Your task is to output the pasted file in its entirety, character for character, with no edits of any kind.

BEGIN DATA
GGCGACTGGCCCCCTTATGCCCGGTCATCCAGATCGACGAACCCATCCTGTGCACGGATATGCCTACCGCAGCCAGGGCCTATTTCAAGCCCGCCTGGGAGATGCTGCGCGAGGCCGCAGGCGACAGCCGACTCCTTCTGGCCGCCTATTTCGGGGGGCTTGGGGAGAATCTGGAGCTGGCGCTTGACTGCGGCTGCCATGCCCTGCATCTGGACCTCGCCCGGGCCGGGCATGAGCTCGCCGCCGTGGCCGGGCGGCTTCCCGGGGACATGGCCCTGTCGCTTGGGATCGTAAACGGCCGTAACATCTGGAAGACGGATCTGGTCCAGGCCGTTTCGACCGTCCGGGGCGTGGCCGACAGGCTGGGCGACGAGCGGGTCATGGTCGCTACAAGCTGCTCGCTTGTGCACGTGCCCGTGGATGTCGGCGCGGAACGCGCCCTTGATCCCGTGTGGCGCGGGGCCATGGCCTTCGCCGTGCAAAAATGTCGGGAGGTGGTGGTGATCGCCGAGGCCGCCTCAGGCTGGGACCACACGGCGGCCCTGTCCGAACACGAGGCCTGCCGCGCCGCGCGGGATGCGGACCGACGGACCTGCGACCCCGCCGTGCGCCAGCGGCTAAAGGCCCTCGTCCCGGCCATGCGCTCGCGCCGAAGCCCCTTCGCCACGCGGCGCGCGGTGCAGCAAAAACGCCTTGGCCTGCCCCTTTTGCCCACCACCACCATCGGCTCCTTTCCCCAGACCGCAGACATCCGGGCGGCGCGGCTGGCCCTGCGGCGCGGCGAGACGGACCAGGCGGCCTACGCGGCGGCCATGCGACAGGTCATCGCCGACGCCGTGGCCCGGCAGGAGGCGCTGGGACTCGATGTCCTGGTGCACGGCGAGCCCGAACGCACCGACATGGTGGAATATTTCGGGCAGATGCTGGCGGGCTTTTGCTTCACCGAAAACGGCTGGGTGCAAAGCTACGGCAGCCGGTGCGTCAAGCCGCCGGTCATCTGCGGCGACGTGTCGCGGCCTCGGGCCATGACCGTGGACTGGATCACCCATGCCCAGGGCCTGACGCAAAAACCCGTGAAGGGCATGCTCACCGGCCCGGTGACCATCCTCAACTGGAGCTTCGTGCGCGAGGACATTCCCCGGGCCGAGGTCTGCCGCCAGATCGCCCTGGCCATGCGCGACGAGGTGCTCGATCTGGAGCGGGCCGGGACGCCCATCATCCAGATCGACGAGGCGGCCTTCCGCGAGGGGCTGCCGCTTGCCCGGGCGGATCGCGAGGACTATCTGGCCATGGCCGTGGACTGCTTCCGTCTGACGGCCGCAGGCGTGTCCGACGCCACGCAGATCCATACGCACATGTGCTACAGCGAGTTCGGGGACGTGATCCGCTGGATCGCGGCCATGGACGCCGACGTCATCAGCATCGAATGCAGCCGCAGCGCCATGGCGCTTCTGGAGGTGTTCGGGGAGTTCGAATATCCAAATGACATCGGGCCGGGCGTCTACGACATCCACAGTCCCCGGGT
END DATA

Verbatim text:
GGCGACTGGCCCCCTTATGCCCGGTCATCCAGATCGACGAACCCATCCTGTGCACGGATATGCCTACCGCAGCCAGGGCCTATTTCAAGCCCGCCTGGGAGATGCTGCGCGAGGCCGCAGGCGACAGCCGACTCCTTCTGGCCGCCTATTTCGGGGGGCTTGGGGAGAATCTGGAGCTGGCGCTTGACTGCGGCTGCCATGCCCTGCATCTGGACCTCGCCCGGGCCGGGCATGAGCTCGCCGCCGTGGCCGGGCGGCTTCCCGGGGACATGGCCCTGTCGCTTGGGATCGTAAACGGCCGTAACATCTGGAAGACGGATCTGGTCCAGGCCGTTTCGACCGTCCGGGGCGTGGCCGACAGGCTGGGCGACGAGCGGGTCATGGTCGCTACAAGCTGCTCGCTTGTGCACGTGCCCGTGGATGTCGGCGCGGAACGCGCCCTTGATCCCGTGTGGCGCGGGGCCATGGCCTTCGCCGTGCAAAAATGTCGGGAGGTGGTGGTGATCGCCGAGGCCGCCTCAGGCTGGGACCACACGGCGGCCCTGTCCGAACACGAGGCCTGCCGCGCCGCGCGGGATGCGGACCGACGGACCTGCGACCCCGCCGTGCGCCAGCGGCTAAAGGCCCTCGTCCCGGCCATGCGCTCGCGCCGAAGCCCCTTCGCCACGCGGCGCGCGGTGCAGCAAAAACGCCTTGGCCTGCCCCTTTTGCCCACCACCACCATCGGCTCCTTTCCCCAGACCGCAGACATCCGGGCGGCGCGGCTGGCCCTGCGGCGCGGCGAGACGGACCAGGCGGCCTACGCGGCGGCCATGCGACAGGTCATCGCCGACGCCGTGGCCCGGCAGGAGGCGCTGGGACTCGATGTCCTGGTGCACGGCGAGCCCGAACGCACCGACATGGTGGAATATTTCGGGCAGATGCTGGCGGGCTTTTGCTTCACCGAAAACGGCTGGGTGCAAAGCTACGGCAGCCGGTGCGTCAAGCCGCCGGTCATCTGCGGCGACGTGTCGCGGCCTCGGGCCATGACCGTGGACTGGATCACCCATGCCCAGGGCCTGACGCAAAAACCCGTGAAGGGCATGCTCACCGGCCCGGTGACCATCCTCAACTGGAGCTTCGTGCGCGAGGACATTCCCCGGGCCGAGGTCTGCCGCCAGATCGCCCTGGCCATGCGCGACGAGGTGCTCGATCTGGAGCGGGCCGGGACGCCCATCATCCAGATCGACGAGGCGGCCTTCCGCGAGGGGCTGCCGCTTGCCCGGGCGGATCGCGAGGACTATCTGGCCATGGCCGTGGACTGCTTCCGTCTGACGGCCGCAGGCGTGTCCGACGCCACGCAGATCCATACGCACATGTGCTACAGCGAGTTCGGGGACGTGATCCGCTGGATCGCGGCCATGGACGCCGACGTCATCAGCATCGAATGCAGCCGCAGCGCCATGGCGCTTCTGGAGGTGTTCGGGGAGTTCGAATATCCAAATGACATCGGGCCGGGCGTCTACGACATCCACAGTCCCCGGGT